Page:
Tagged: United Nations

Celebration of Human Rights 2012 – Article 19

UN logoA Humanist contribution to a Celebration of the Declaration of Human Rights at University Campus Suffolk, Ipswich, 11th December 2012, organised by the local UN Association.

Suffolk Humanists & Secularists hosted the event and chose Article 19 of the Universal Declaration of Human Rights:

Everyone has the right to freedom of opinion and expression; this right includes freedom to hold opinions without interference and to seek, receive and impart information and ideas through any media and regardless of frontiers.


 

Perhaps the most well known quote about free speech is “I disapprove of what you say, but I will defend to the death your right to say it”, which has been attributed to Voltaire but was actually written by his biographer, Evelyn Beatrice Hall, paraphrasing him. It neatly summarises the idea that freedom of speech is worthy of vigorous defence, even when you hate what’s being said.

I was keen to celebrate Article 19 as I value free expression very highly, as do most humanists and secularists. Those who know me won’t be surprised to hear that I frequently disagree with people. I’ve always done it. My school reports made reference to it. It’s never seemed to me that there was anything wrong with disagreement; quite the contrary. It’s how you learn, how you challenge your own and other people’s ideas, how you develop them. My exasperated mother once threatened to burn my books because they provided fuel for my arguments. If she’d carried out her threat, she’d have been following a centuries-old tradition of book-burning in reaction to dissent by religious and political authorities. It still happens today. One of the most recent examples is the public destruction of Salman Rushdie’s book The Satanic Verses by Bradford Muslims in January 1989. Ironically, the Bradford Muslims didn’t seem to have bothered reading Rushdie’s book before setting fire to it. They were told that it was blasphemous, and that was enough. What was worse was that Rushdie had to go into hiding because the late Ayatollah Khomeini of Iran issued a death fatwa against him.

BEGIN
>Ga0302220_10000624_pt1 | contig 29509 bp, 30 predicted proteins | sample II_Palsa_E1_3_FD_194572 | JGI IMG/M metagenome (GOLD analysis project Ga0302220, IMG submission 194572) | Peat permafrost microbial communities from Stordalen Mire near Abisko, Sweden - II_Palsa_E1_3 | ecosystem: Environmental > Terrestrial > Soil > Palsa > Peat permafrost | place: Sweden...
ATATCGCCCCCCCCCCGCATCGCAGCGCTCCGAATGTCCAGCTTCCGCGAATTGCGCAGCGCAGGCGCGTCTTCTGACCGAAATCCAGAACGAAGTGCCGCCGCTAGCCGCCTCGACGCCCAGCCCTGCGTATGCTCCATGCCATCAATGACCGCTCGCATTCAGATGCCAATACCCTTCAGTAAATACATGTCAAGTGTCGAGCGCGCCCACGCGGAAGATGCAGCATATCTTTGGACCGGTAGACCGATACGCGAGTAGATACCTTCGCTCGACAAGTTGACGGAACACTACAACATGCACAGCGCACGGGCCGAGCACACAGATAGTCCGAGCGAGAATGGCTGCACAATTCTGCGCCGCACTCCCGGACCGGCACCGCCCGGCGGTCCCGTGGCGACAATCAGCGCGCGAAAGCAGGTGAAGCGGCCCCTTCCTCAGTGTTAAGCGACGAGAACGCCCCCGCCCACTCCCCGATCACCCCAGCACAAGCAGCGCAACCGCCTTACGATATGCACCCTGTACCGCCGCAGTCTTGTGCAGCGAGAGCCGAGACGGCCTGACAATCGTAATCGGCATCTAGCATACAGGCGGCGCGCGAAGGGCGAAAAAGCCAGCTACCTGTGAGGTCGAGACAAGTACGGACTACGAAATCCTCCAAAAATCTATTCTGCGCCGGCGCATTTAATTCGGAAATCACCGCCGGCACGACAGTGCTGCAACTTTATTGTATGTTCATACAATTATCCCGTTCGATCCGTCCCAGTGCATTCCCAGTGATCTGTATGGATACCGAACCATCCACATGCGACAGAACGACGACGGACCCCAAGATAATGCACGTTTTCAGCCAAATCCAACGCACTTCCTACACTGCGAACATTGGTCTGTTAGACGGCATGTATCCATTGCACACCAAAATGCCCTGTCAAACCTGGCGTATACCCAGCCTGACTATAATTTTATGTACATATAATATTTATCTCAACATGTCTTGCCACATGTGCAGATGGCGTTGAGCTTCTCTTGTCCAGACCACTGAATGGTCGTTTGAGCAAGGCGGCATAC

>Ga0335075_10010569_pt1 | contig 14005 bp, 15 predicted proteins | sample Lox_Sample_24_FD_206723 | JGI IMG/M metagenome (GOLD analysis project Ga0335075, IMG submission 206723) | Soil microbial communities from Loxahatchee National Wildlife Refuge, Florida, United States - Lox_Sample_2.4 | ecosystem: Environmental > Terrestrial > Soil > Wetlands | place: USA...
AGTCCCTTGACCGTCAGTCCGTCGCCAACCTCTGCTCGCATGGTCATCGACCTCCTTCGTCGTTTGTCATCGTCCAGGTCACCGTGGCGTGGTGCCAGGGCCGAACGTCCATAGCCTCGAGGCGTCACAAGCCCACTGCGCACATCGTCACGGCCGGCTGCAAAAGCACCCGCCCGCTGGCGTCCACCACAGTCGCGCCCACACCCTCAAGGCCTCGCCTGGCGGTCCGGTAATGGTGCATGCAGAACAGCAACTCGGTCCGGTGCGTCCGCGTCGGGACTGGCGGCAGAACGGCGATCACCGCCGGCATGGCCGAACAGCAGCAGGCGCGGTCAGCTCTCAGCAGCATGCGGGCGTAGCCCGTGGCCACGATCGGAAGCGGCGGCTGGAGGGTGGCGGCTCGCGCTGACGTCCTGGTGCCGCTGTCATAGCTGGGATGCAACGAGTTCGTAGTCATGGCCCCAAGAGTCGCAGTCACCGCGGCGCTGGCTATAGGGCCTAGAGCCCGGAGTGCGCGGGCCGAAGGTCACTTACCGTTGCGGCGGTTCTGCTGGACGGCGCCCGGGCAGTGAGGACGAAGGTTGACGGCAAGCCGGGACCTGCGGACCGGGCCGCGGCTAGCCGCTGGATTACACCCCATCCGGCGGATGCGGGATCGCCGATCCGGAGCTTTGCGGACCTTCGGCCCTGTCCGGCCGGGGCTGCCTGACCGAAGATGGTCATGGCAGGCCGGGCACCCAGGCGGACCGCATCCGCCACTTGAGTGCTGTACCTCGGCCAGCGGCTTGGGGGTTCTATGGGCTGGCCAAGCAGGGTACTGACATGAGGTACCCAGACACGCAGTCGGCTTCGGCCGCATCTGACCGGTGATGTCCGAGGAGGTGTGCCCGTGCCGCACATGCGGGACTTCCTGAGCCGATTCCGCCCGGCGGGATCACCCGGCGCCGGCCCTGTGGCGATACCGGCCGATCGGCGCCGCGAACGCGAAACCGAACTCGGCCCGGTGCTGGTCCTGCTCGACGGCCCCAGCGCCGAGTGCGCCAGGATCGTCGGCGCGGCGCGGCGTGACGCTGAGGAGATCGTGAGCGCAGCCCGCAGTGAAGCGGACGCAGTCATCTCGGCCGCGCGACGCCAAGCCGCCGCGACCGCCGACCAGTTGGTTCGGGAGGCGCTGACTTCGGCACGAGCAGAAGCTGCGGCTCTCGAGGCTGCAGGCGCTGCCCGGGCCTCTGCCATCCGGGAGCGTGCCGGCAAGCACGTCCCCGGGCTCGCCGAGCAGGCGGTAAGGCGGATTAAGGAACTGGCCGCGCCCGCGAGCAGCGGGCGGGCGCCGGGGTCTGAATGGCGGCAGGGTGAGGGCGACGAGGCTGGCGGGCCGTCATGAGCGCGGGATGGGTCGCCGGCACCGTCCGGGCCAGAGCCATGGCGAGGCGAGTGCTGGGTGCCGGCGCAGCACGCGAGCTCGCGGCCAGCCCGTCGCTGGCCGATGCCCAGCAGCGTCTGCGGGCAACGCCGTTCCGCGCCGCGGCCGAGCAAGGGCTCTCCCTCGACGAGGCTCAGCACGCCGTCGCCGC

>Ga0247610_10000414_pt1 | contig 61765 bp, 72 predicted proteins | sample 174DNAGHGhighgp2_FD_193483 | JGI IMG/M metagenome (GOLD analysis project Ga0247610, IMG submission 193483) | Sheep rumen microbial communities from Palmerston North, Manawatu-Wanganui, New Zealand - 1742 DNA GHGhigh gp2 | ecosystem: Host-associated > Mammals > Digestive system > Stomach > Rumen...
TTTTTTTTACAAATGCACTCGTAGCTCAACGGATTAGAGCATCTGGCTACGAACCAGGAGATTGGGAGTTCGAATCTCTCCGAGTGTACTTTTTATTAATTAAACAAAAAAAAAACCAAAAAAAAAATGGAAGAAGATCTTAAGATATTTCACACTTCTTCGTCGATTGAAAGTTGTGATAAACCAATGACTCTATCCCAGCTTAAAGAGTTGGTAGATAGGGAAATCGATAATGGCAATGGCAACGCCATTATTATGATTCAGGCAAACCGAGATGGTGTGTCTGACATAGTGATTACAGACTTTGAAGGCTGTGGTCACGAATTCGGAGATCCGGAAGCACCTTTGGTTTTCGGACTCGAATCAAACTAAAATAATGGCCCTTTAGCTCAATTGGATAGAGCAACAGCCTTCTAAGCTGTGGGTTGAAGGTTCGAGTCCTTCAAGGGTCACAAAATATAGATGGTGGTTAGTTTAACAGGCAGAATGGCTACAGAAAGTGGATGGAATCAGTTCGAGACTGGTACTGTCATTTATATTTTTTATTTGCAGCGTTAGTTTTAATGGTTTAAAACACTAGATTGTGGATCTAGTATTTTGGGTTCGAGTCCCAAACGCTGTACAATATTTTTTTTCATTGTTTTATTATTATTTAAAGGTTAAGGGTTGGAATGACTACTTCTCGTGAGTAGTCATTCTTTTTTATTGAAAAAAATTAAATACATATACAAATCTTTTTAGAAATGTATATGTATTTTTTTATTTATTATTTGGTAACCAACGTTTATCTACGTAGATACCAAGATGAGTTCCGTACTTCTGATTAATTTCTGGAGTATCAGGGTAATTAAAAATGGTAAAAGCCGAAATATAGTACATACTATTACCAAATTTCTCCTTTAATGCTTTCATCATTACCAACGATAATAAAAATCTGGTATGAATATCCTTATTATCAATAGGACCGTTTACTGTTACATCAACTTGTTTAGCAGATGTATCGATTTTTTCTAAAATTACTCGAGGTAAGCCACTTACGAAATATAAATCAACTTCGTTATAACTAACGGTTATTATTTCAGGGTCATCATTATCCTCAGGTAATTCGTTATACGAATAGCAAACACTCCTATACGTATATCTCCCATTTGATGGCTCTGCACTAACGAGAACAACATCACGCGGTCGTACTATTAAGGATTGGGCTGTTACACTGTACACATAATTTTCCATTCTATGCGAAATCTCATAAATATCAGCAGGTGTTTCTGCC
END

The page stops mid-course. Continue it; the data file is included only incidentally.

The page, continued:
UN Day Celebration

Every year the local UN Association organises an inter-faith Celebration of the Universal Charter of Human Rights. This year’s theme is the family, based on Article 16:

(1) Men and women of full age, without any limitation due to race, nationality or religion, have the right to marry and to found a family. They are entitled to equal rights as to marriage, during marriage and at its dissolution.